“Our life is frittered away by detail ... simplify, simplify.”
~Henry David Thoreau
I have a lot of befores and afters in my life. Dr. Phil calls them the "10 defining moments". 10 points in your life that define and redefine who you are. Personally, I call them before and afters.
There's Before and after I graduated from high school
Before and after I got married the first time
Before and after my kids were born
Before and after September 11
Before and after I got a divorce
Before and after I married Gene
But the one I've been thinking about lately, is before and after I moved to this place. This little house, on 2 acres, in the middle of a bean field, in northwest Missouri, smack in the middle of this country, in North America, in the northern hemisphere, on this big blue planet, in this little solar system, that's just a blip in one of the 5 billion galaxies.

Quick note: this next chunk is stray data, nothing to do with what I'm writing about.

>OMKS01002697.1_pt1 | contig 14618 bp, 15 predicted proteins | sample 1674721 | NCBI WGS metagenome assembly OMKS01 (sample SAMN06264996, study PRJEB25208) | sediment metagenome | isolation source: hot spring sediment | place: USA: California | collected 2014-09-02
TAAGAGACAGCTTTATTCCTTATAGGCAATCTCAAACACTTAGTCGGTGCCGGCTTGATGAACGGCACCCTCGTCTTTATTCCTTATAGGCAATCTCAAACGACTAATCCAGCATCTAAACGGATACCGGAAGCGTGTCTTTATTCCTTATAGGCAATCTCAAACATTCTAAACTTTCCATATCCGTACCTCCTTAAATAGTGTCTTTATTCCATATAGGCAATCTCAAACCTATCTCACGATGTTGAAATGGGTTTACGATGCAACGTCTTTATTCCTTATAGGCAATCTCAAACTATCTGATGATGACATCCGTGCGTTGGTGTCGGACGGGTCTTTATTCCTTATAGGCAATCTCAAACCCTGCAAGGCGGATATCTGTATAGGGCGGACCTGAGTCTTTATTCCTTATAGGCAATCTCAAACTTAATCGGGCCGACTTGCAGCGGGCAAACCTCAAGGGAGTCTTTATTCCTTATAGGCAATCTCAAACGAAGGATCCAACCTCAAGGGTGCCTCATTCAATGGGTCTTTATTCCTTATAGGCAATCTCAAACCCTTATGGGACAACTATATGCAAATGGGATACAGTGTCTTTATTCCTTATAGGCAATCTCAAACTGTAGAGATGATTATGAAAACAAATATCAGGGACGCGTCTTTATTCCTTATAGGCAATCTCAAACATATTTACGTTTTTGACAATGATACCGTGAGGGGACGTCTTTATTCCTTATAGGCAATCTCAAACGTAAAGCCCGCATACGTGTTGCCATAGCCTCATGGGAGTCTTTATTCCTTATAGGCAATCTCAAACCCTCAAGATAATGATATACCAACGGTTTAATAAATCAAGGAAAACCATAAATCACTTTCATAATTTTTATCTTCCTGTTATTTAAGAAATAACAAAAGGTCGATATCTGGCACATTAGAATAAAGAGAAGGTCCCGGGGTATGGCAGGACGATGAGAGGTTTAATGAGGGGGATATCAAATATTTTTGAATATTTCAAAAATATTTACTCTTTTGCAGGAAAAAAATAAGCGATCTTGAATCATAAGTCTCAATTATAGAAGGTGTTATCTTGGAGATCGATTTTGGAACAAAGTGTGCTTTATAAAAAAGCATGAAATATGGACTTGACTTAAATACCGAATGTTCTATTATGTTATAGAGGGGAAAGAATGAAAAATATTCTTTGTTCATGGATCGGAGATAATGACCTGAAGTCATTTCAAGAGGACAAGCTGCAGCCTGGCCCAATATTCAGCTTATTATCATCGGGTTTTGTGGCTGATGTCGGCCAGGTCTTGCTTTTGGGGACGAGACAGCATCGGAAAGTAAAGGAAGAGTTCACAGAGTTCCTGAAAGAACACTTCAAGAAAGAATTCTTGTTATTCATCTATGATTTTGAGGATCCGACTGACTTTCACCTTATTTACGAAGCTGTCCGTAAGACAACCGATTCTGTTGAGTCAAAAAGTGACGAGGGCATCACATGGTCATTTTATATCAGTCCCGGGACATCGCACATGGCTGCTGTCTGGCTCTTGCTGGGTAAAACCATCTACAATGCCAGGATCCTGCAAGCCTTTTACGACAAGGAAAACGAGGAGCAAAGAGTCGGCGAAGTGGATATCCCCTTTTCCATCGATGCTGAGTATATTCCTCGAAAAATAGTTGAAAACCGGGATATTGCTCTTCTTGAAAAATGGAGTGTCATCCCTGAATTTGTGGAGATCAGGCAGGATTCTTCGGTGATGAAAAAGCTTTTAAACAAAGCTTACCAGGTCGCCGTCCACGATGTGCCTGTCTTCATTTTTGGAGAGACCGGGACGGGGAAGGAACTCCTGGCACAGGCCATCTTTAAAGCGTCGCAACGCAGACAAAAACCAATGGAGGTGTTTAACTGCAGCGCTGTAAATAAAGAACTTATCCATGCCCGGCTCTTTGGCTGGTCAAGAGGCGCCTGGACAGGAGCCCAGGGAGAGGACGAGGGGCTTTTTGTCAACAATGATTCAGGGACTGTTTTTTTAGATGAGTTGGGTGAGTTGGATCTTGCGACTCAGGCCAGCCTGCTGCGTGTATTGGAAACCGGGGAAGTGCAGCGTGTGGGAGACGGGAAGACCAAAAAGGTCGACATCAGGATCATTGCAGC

Feel small yet?
I guess you really don't take a lot of notice of the before, until you hit the after. You know, that moment when you realize how much your life has changed, and hopefully it's for the better. That moment when you say to yourself how this is so very much how it didn't used to be. I hope you then chuckle to yourself and smile, and say "life is good".
Before, I used to let myself get tangled up in drama, much of it self induced. Now, I cringe at any sign of a dramatic moment. Only once in a while letting loose, but quickly wishing that it would all just go away and I could start that moment over.
Before, I used to spend too many hours on the phone, talking, complaining, venting. Now, I shun the phone to the point of being a loner. I like it. I answer when it's my husband, my kids, or business. That's pretty much it.